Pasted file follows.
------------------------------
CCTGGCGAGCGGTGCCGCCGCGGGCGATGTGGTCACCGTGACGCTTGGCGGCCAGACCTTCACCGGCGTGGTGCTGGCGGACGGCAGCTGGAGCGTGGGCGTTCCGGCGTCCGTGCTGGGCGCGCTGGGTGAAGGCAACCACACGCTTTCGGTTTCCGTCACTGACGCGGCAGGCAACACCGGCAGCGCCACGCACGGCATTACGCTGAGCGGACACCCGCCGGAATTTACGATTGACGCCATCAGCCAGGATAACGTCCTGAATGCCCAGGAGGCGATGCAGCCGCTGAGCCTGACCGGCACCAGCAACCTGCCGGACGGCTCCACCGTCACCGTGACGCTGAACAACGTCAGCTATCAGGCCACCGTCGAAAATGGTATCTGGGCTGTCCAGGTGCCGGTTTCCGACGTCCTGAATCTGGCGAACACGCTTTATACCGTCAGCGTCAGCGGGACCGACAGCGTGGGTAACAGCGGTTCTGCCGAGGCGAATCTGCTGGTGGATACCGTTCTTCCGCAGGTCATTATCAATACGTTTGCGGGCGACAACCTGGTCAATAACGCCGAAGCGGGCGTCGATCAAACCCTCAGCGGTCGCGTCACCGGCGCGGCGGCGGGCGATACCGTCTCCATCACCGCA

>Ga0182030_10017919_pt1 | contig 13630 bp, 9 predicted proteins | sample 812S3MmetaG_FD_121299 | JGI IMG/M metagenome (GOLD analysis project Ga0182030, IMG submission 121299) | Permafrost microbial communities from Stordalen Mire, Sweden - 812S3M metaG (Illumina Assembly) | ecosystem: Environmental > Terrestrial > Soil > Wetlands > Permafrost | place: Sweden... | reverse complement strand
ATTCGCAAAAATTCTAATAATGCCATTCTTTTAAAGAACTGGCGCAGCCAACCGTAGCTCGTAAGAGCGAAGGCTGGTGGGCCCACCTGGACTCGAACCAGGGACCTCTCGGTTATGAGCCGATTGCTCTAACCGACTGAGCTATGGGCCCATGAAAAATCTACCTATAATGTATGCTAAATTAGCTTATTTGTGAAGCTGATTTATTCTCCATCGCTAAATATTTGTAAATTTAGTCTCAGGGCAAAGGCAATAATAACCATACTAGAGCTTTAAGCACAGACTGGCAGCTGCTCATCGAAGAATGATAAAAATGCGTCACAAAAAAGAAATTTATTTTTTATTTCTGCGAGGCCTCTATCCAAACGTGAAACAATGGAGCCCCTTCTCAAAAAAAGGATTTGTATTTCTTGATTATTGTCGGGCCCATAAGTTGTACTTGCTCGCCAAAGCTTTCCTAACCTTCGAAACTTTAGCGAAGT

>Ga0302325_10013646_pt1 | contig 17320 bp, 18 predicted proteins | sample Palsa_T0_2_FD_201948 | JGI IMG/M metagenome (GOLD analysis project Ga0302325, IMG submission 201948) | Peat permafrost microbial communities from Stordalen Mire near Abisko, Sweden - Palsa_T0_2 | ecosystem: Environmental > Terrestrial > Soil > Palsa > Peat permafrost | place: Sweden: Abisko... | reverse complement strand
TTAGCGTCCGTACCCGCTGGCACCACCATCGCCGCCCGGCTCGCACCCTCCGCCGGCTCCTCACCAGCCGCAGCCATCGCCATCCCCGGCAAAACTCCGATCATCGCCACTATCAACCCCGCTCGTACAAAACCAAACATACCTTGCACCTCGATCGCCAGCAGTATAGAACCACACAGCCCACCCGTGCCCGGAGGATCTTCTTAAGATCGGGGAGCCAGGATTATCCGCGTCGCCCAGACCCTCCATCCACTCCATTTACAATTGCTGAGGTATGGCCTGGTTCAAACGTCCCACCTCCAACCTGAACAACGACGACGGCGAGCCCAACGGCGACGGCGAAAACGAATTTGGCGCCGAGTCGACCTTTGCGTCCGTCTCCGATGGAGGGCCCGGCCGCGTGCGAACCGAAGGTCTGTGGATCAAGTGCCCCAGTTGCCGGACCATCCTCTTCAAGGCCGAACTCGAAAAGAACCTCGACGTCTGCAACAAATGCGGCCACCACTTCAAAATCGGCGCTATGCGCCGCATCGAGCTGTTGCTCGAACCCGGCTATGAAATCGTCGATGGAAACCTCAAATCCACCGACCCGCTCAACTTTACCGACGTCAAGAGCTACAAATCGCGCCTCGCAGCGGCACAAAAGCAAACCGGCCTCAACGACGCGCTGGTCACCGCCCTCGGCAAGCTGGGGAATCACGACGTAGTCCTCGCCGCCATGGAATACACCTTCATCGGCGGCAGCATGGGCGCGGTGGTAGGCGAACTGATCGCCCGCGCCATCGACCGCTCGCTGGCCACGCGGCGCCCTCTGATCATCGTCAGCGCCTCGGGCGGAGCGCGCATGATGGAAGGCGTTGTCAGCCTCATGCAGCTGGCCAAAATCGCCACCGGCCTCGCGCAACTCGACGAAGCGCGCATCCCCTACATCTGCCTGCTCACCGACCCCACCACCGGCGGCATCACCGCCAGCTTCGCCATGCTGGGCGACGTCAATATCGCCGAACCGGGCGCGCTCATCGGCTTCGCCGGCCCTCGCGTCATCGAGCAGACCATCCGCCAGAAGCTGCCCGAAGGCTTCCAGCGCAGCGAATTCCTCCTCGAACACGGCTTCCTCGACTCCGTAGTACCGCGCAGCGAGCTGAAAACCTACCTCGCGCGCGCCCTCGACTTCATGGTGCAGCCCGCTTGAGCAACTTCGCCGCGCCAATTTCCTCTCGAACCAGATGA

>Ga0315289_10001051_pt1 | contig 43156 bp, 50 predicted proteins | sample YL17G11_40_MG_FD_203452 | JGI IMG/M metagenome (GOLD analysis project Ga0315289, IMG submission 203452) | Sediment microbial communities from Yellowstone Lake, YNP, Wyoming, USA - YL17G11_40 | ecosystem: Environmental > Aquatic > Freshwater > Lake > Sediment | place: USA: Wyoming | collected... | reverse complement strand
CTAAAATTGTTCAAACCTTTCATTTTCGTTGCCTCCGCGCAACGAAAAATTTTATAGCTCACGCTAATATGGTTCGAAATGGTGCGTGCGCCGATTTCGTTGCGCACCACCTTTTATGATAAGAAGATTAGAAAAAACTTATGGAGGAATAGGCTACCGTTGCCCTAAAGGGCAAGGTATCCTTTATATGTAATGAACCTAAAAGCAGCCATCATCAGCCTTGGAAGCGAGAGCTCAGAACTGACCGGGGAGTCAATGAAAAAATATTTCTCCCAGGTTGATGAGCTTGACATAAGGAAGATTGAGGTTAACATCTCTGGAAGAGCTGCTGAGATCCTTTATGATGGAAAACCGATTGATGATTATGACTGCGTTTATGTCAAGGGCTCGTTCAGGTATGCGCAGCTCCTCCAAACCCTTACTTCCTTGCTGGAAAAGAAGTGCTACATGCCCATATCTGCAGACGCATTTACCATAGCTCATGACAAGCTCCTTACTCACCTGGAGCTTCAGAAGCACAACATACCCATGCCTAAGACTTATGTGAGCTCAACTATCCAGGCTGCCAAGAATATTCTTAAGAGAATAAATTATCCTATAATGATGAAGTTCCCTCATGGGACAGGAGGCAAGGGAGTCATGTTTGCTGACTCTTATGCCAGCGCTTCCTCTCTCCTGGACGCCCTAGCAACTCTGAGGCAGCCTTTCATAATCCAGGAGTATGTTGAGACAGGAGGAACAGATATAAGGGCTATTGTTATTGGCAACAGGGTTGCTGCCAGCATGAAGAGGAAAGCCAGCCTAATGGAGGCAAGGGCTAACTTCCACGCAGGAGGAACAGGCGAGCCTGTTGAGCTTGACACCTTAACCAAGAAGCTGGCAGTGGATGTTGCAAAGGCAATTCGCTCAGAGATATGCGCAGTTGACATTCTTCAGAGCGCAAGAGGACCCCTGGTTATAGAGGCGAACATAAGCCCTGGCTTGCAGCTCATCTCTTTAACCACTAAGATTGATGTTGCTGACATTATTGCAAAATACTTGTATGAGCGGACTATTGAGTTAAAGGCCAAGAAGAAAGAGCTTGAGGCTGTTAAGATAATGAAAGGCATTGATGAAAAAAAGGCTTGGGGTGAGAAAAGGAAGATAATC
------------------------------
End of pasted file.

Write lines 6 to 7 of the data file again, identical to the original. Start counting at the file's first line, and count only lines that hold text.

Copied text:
>Ga0315289_10001051_pt1 | contig 43156 bp, 50 predicted proteins | sample YL17G11_40_MG_FD_203452 | JGI IMG/M metagenome (GOLD analysis project Ga0315289, IMG submission 203452) | Sediment microbial communities from Yellowstone Lake, YNP, Wyoming, USA - YL17G11_40 | ecosystem: Environmental > Aquatic > Freshwater > Lake > Sediment | place: USA: Wyoming | collected... | reverse complement strand
CTAAAATTGTTCAAACCTTTCATTTTCGTTGCCTCCGCGCAACGAAAAATTTTATAGCTCACGCTAATATGGTTCGAAATGGTGCGTGCGCCGATTTCGTTGCGCACCACCTTTTATGATAAGAAGATTAGAAAAAACTTATGGAGGAATAGGCTACCGTTGCCCTAAAGGGCAAGGTATCCTTTATATGTAATGAACCTAAAAGCAGCCATCATCAGCCTTGGAAGCGAGAGCTCAGAACTGACCGGGGAGTCAATGAAAAAATATTTCTCCCAGGTTGATGAGCTTGACATAAGGAAGATTGAGGTTAACATCTCTGGAAGAGCTGCTGAGATCCTTTATGATGGAAAACCGATTGATGATTATGACTGCGTTTATGTCAAGGGCTCGTTCAGGTATGCGCAGCTCCTCCAAACCCTTACTTCCTTGCTGGAAAAGAAGTGCTACATGCCCATATCTGCAGACGCATTTACCATAGCTCATGACAAGCTCCTTACTCACCTGGAGCTTCAGAAGCACAACATACCCATGCCTAAGACTTATGTGAGCTCAACTATCCAGGCTGCCAAGAATATTCTTAAGAGAATAAATTATCCTATAATGATGAAGTTCCCTCATGGGACAGGAGGCAAGGGAGTCATGTTTGCTGACTCTTATGCCAGCGCTTCCTCTCTCCTGGACGCCCTAGCAACTCTGAGGCAGCCTTTCATAATCCAGGAGTATGTTGAGACAGGAGGAACAGATATAAGGGCTATTGTTATTGGCAACAGGGTTGCTGCCAGCATGAAGAGGAAAGCCAGCCTAATGGAGGCAAGGGCTAACTTCCACGCAGGAGGAACAGGCGAGCCTGTTGAGCTTGACACCTTAACCAAGAAGCTGGCAGTGGATGTTGCAAAGGCAATTCGCTCAGAGATATGCGCAGTTGACATTCTTCAGAGCGCAAGAGGACCCCTGGTTATAGAGGCGAACATAAGCCCTGGCTTGCAGCTCATCTCTTTAACCACTAAGATTGATGTTGCTGACATTATTGCAAAATACTTGTATGAGCGGACTATTGAGTTAAAGGCCAAGAAGAAAGAGCTTGAGGCTGTTAAGATAATGAAAGGCATTGATGAAAAAAAGGCTTGGGGTGAGAAAAGGAAGATAATC